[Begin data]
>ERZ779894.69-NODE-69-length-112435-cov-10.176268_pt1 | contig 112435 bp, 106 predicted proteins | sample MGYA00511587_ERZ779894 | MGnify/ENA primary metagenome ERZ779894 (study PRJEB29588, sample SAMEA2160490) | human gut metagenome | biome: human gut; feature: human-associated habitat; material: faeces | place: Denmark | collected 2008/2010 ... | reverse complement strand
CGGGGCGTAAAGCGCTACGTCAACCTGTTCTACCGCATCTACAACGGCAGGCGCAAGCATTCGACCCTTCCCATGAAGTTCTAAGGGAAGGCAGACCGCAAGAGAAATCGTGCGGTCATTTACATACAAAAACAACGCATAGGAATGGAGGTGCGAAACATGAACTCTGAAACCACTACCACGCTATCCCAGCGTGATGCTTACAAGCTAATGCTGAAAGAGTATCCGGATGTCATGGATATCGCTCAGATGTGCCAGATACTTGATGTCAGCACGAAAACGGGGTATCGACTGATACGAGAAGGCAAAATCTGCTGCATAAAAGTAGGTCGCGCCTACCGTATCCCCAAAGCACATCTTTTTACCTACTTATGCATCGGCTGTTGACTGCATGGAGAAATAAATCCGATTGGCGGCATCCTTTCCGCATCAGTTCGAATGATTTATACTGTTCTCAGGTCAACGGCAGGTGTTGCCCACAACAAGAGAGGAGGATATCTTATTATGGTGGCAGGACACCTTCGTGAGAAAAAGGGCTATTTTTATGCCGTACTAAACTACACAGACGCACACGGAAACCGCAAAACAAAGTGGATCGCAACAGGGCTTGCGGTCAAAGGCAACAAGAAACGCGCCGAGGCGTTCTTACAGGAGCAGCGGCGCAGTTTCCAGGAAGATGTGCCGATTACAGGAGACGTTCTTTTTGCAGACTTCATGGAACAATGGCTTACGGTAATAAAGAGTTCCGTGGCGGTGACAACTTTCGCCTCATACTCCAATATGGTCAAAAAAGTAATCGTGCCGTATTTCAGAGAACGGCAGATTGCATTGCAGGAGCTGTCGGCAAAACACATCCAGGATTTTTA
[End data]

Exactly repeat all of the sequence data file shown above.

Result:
>ERZ779894.69-NODE-69-length-112435-cov-10.176268_pt1 | contig 112435 bp, 106 predicted proteins | sample MGYA00511587_ERZ779894 | MGnify/ENA primary metagenome ERZ779894 (study PRJEB29588, sample SAMEA2160490) | human gut metagenome | biome: human gut; feature: human-associated habitat; material: faeces | place: Denmark | collected 2008/2010 ... | reverse complement strand
CGGGGCGTAAAGCGCTACGTCAACCTGTTCTACCGCATCTACAACGGCAGGCGCAAGCATTCGACCCTTCCCATGAAGTTCTAAGGGAAGGCAGACCGCAAGAGAAATCGTGCGGTCATTTACATACAAAAACAACGCATAGGAATGGAGGTGCGAAACATGAACTCTGAAACCACTACCACGCTATCCCAGCGTGATGCTTACAAGCTAATGCTGAAAGAGTATCCGGATGTCATGGATATCGCTCAGATGTGCCAGATACTTGATGTCAGCACGAAAACGGGGTATCGACTGATACGAGAAGGCAAAATCTGCTGCATAAAAGTAGGTCGCGCCTACCGTATCCCCAAAGCACATCTTTTTACCTACTTATGCATCGGCTGTTGACTGCATGGAGAAATAAATCCGATTGGCGGCATCCTTTCCGCATCAGTTCGAATGATTTATACTGTTCTCAGGTCAACGGCAGGTGTTGCCCACAACAAGAGAGGAGGATATCTTATTATGGTGGCAGGACACCTTCGTGAGAAAAAGGGCTATTTTTATGCCGTACTAAACTACACAGACGCACACGGAAACCGCAAAACAAAGTGGATCGCAACAGGGCTTGCGGTCAAAGGCAACAAGAAACGCGCCGAGGCGTTCTTACAGGAGCAGCGGCGCAGTTTCCAGGAAGATGTGCCGATTACAGGAGACGTTCTTTTTGCAGACTTCATGGAACAATGGCTTACGGTAATAAAGAGTTCCGTGGCGGTGACAACTTTCGCCTCATACTCCAATATGGTCAAAAAAGTAATCGTGCCGTATTTCAGAGAACGGCAGATTGCATTGCAGGAGCTGTCGGCAAAACACATCCAGGATTTTTA